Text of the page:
D.C. Opens Memorial for 9 Killed in Red Line Crash

A memorial honoring the nine people killed in the 2009 crash on Metro's Red Line in Washington, D.C., opened Monday, marking six years since the deadliest accident in the transit agency's history.

Among those killed were the driver of one of the trains, who was a single mother, and a retired major general and his wife.

Legacy Memorial Park opened at 11 a.m. Monday, with nine towering stone pillars to represent each life lost in the crash. The park also features a memorial wall remembering the victims. The idea behind it all is to give family members a peaceful place to remember their loved ones. Benches will allow visitors to sit and reflect.

Yavonne Dubose, who lost her stepdaughter in the crash, says the loss is still very painful, but she finds the memorial comforting.

"It's going to have to take some time," Dubose said, her voice shaking as she struggled to hold back tears. "It's going to take more time than the six years that have gone by."

White dove balloons were placed along the memorial wall for Monday's dedication ceremony. 

Many family members of the victims saw the memorial for the first time Monday, saying the park is comforting and they're pleased with how it turned out.

The park is located at the corner of 5720 New Hampshire Ave. NE and North Dakota Avenue NE, near the site of the crash, which happened between the Takoma Park and Fort Totten stations.

The crash occurred during the height of the afternoon rush on June 22, 2009, killing nine and injuring many more. A six-car train was headed downtown when it rear-ended another train that had stopped on the same track.

The first train had been waiting for another train to clear the Fort Totten station ahead, said John Catoe, then Metro's general manager. The second train, one of the oldest in the Metro fleet, crashed into the first and jackknifed on top of the first train.

Those who lost their lives in the crash came from a range of backgrounds.

The victims were:

  • Retired Maj. Gen. David F. Wherley Jr. and his wife, Ann Wherley, both 60 -- The Wherleys were married for almost 40 years, and their friends said they did almost everything together. The new grandparents were high school sweethearts and were the king and queen of their senior prom. At the time of the crash, the Wherleys were returning home from a visit to Walter Reed Army Hospital, where they were training to become volunteers. As a command pilot for the D.C. National Guard, Maj. Gen. Wherley was the leader of the 113th Wing at Andrews Air Force Base. He ordered fighter jets over the Capitol to keep the Washington area safe during the terror attacks on Sept. 11, 2001. Ann Wherley was a breast cancer survivor and a successful mortgage broker. She loved gourmet cooking and throwing dinner parties for her friends to showcase her latest recipes.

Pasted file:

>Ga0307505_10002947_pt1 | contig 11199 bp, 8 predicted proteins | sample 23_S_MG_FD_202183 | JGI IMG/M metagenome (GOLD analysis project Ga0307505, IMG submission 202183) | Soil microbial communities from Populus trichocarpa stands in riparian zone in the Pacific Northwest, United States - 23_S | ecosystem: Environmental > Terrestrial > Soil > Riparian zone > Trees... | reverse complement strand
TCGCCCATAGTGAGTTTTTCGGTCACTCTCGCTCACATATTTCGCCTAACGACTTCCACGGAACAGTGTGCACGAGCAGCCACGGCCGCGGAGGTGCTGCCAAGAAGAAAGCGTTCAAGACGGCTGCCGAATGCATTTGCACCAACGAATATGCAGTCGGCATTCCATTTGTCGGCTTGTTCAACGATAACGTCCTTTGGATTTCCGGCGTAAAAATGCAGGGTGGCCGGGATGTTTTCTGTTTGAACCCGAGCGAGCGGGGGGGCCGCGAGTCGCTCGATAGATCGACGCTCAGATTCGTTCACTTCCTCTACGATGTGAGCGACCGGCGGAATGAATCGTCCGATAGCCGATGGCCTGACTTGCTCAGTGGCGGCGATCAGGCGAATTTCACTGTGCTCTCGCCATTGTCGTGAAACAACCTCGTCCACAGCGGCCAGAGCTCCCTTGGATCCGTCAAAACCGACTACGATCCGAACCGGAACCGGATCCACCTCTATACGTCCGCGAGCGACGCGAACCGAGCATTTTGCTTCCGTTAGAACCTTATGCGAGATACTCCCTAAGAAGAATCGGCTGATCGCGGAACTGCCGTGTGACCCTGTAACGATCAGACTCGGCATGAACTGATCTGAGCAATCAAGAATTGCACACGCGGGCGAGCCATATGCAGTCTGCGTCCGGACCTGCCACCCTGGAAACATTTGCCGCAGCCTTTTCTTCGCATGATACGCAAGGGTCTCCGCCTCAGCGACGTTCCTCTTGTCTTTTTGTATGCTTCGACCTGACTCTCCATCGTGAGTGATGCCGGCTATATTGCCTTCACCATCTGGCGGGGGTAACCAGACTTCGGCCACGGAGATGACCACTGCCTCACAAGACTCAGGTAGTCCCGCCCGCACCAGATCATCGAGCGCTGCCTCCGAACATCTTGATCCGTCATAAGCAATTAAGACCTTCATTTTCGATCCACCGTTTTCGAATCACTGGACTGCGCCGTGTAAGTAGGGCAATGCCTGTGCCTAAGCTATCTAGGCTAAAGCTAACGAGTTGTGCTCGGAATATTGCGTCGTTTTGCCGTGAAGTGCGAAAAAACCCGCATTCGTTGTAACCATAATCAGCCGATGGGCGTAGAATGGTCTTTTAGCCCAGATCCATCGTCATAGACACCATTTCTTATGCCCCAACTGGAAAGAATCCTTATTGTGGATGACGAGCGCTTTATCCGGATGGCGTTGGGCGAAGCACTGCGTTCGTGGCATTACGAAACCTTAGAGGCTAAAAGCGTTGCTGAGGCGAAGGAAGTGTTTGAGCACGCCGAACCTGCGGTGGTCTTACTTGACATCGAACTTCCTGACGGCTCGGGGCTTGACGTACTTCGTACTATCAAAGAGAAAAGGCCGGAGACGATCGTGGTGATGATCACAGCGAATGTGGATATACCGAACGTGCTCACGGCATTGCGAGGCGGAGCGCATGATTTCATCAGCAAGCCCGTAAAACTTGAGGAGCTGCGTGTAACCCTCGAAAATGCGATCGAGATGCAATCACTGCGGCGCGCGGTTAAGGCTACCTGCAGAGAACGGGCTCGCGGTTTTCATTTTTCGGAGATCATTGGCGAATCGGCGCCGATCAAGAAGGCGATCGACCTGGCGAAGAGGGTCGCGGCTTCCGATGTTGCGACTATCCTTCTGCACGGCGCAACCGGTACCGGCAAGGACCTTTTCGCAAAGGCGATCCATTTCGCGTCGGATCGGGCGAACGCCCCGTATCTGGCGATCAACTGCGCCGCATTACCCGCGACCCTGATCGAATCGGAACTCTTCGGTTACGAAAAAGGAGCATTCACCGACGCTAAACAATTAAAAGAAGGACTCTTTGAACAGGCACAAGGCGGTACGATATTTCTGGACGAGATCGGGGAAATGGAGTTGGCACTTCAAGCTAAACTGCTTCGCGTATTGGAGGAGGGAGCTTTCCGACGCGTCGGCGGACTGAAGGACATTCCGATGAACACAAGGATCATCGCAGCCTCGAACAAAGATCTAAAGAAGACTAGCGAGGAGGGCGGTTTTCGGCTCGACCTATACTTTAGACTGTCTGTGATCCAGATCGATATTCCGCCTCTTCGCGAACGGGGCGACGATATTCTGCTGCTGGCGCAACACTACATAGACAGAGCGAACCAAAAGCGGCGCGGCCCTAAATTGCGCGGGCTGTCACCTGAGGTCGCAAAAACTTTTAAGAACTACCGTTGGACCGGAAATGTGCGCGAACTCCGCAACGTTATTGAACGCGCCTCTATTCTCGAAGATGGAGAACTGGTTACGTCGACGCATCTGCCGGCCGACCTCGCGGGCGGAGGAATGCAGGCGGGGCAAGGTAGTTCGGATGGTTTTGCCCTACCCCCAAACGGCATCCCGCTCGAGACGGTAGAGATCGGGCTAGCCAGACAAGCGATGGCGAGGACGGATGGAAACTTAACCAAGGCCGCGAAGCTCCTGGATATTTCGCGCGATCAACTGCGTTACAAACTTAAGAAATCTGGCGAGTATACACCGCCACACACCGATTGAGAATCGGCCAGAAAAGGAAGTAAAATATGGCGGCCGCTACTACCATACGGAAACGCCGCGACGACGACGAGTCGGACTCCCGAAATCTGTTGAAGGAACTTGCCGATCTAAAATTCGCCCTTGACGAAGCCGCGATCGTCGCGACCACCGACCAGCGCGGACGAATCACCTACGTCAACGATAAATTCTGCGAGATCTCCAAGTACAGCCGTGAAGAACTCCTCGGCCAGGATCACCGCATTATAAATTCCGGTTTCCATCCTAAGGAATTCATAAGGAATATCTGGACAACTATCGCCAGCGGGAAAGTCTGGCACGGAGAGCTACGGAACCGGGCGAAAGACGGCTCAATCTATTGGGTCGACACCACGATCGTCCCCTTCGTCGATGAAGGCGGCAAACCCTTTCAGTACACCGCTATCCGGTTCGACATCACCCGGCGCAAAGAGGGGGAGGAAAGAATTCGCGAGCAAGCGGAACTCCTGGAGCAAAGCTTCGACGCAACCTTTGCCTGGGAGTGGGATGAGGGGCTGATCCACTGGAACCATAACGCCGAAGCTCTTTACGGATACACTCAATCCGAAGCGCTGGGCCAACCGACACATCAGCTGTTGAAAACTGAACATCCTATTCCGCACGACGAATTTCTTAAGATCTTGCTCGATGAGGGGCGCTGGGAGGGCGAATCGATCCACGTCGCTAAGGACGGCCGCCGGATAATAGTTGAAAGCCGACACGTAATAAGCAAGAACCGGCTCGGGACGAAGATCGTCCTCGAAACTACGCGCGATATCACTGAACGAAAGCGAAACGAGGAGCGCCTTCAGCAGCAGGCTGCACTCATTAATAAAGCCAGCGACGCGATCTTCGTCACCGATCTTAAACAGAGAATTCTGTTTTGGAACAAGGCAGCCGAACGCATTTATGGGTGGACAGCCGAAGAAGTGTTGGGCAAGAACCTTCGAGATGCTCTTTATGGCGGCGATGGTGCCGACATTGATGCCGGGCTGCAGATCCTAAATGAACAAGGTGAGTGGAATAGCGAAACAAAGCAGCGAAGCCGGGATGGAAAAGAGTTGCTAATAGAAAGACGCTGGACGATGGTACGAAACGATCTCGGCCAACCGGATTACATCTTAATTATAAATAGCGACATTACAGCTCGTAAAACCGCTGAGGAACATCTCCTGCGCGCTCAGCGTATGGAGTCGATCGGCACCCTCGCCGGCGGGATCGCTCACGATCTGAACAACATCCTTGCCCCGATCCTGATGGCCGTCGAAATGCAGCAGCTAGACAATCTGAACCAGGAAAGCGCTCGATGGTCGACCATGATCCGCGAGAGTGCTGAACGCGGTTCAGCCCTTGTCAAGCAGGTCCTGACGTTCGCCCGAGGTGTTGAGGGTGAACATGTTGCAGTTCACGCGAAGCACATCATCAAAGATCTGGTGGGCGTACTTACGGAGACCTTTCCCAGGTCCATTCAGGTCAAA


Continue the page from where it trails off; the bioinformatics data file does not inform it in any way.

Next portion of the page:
• Ana Fernandez, 40 -- Fernandez was saving up money for a formal church wedding with her husband, Oscar Flores. A former widow, Fernandez was raising five of her six children when she was killed. Evelyn, her oldest daughter, said her mother always worked two jobs to take care of her kids. The Washington Post reported Fernandez had only just returned two weeks ago to her old nightly commute to the District and a custodial job cleaning offices.
  • LoVonda "Nikki" King, 23 -- King, who was the youngest victim of the crash, was in the midst of opening her own beauty salon, called LaVonda's House of Beauty. A 2003 graduate of Largo High School, King left behind two sons. She was planning to get married later in the year. 
  • Cameron Williams, 37 -- Williams was heading to work as a nighttime contract laborer. A graduate of Coolidge High School, he was talking to his grandmother and aunt before heading to the Metro station.
  • Jeanice McMillan, 42 -- McMillian was driving the train at the time of the crash. She joined Metro in 2007 to send her son, Jordan, to college. As a single mother, McMillan loved being a train operator because she felt like she was helping so many people get to work every day, her friends and family said.
  • Dennis Hawkins, 54 -- Hawkins was known as the “heartbeat" of Whittier Elementary School in Northwest D.C., where he worked as a non-instructional aide. Children and parents were said to love Hawkins. Hawkins earned his Master's degree from the University of the District of Columbia. On the day of the accident, he was on his way to teach vacation Bible school at Bethesda Baptist Church.
  • Mary Doolittle, 59 -- Doolittle worked at the American Nurses Association. She developed an international outreach program and helped with global accreditation for nurses. She was planning a trip to Italy with her partner of 15 years.
  • Veronica Dubose, 29 -- Dubose was on her way to nursing classes in the District. She left behind two young children. Dubose was a diehard Washington Redskins fan and a graduate of Theodore Roosevelt Senior High School in D.C.
Copyright AP - Associated Press
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